Is ICAI overstepping its jurisdiction in seeking to question SBI?

The Institute of Chartered Accountants of India wants an explanation from the State Bank of India on the huge profit erosion in the March quarter, while it turns a blind eye to complicity of its members in cases of financial indiscipline

"SBI faces queries from the Institute of Chartered Accountants of India", read the headline in a newspaper a couple of days ago. The news report went on to say that "Taking a strong note of the SBI's huge profit erosion for the March quarter, due to a rise in the provisions, the president of the accounting regulator ICAI on Friday said it will ask the country's largest bank to explain the reasons for earmarking the higher provisions for bad loans." Does this make any sense?

ICAI, the Institute of Chartered Accountants of India, which ought to be the regulator for chartered accountants and auditors, has chosen to put its foot in its mouth, and it should explain under which provisions of either the Chartered Accountants Act or the Banking Act it is authorised to raise queries of this nature with any bank in the country, and in this case the largest one at that.

There already exists another regulator, the Reserve Bank of India (RBI), which is empowered under the RBI Act to regulate, direct and question the banking sector in India, as well as the statutory and branch auditors and chartered accountant directors that are appointed on the boards of banks. Additionally, the appointment of the chairman and managing director for public sector banks, as well as the other banks, requires its nod.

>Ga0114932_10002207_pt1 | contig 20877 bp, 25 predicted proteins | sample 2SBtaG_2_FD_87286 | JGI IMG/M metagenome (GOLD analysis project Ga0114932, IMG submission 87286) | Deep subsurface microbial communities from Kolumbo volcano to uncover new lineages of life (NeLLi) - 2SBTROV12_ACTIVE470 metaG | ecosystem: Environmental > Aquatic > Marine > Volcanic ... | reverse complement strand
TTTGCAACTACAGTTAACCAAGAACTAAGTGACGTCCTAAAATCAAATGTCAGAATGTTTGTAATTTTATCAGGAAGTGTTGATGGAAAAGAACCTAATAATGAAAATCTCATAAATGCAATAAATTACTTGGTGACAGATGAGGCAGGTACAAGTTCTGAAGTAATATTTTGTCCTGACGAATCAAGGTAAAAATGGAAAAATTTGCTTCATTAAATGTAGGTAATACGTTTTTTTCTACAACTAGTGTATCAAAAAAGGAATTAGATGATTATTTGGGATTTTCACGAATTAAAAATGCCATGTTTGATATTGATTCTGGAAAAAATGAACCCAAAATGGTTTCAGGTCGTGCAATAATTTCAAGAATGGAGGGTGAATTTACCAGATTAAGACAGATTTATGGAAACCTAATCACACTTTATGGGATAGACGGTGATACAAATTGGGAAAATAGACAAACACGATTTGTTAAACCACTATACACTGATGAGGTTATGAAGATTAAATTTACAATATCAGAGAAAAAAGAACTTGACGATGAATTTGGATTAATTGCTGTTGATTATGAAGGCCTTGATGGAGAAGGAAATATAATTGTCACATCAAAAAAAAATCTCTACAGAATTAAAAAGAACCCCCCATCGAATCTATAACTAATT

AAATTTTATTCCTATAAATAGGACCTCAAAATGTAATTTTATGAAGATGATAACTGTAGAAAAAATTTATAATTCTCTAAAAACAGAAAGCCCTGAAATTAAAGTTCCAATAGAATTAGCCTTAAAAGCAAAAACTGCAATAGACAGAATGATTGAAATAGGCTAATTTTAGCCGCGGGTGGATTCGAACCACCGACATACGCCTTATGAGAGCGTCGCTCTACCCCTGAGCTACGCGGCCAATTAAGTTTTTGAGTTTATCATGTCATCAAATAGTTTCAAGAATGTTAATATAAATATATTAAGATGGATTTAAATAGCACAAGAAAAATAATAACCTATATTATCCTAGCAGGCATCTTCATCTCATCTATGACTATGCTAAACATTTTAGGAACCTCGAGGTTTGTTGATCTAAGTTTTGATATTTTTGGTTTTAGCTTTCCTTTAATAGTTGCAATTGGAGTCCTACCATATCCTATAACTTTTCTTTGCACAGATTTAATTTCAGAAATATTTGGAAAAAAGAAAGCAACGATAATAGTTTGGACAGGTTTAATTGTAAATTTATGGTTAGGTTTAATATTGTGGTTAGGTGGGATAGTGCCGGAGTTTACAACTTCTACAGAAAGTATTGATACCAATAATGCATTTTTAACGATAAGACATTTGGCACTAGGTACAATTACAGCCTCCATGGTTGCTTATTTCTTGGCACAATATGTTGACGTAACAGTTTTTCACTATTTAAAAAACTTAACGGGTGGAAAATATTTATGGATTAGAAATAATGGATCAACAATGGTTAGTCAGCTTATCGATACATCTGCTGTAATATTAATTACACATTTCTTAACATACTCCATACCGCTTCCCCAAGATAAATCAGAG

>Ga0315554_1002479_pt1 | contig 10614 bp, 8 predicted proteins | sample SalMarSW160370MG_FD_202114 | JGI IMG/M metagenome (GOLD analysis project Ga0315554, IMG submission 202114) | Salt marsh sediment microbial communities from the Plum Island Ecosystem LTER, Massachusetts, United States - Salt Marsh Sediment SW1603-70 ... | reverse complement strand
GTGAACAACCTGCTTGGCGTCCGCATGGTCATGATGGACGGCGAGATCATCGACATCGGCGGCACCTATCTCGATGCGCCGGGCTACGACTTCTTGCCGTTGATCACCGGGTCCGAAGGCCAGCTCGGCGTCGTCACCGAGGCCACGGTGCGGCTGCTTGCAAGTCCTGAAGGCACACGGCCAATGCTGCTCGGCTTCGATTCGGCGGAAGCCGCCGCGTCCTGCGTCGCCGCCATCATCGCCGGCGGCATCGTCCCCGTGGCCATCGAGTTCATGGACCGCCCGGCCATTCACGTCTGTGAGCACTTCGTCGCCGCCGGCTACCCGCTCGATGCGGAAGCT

Frankly, the ICAI has put its foot in its mouth. It has no jurisdiction over the banks at all. Even morally, it has no business whatsoever to raise questions about the State Bank of India (SBI) and its accounting now, when it has miserably failed in acting in another matter of the Global Trust Bank, where the blacklisted auditor firm, PriceWaterhouseCoopers (PwC), was reinstated on the RBI panel after the deputy governor retired, ostensibly with the ICAI's active connivance. The PwC's partner was the chairman of ICAI's Ethics Committee, now charged in the Satyam fraud!

Bad loans and non-performing assets simply do not occur overnight. They incubate over the years, when all signs of incipient or impending illness are winked at, at all levels. The provisioning is carried out at the highest levels going right up to the board of directors, which includes chartered accountants.

The banking sector has a plethora of checks and balances, like periodical submission of stock and receivable statements, reviews at each renewal, internal inspection and stock audit by chartered accountants, and more. If, after all this, the advance turns bad, it goes to prove that there has been definite failure of monitoring and reporting and that it was winked at, at the top too.

The cash-for-loans scam had the active involvement of a director who was a chartered accountant. The auditors are additionally required to submit a detailed Long Form Audit Report (LFAR), aptly renamed "Lafda Report" in Mumbai lingo. How the loans got past all these scrutinizes, at various stages, over the years, needs to be specifically inquired into. The auditors need to clarify whether they have reported on SBI and ICICI Bank exceeding the lending limits to RIL, BHEL and ONGC.

The ICAI ought to issue notices to its members, chartered accountant bank directors, statutory and branch auditors, inspection and stock auditors, those who prepare project reports and those who arrange loans, each of whom is guilty at some point in time, and not the banks who are answerable to the RBI, their regulator.

It has now been proved by these massive provisions being made recently that banks in India have been hiding huge losses on account of non-performing assets (NPAs) year after year. Why they were not provided for in earlier years needs to be explained also by the earlier auditors, in particular, who are equally guilty of dereliction of duty and passive connivance.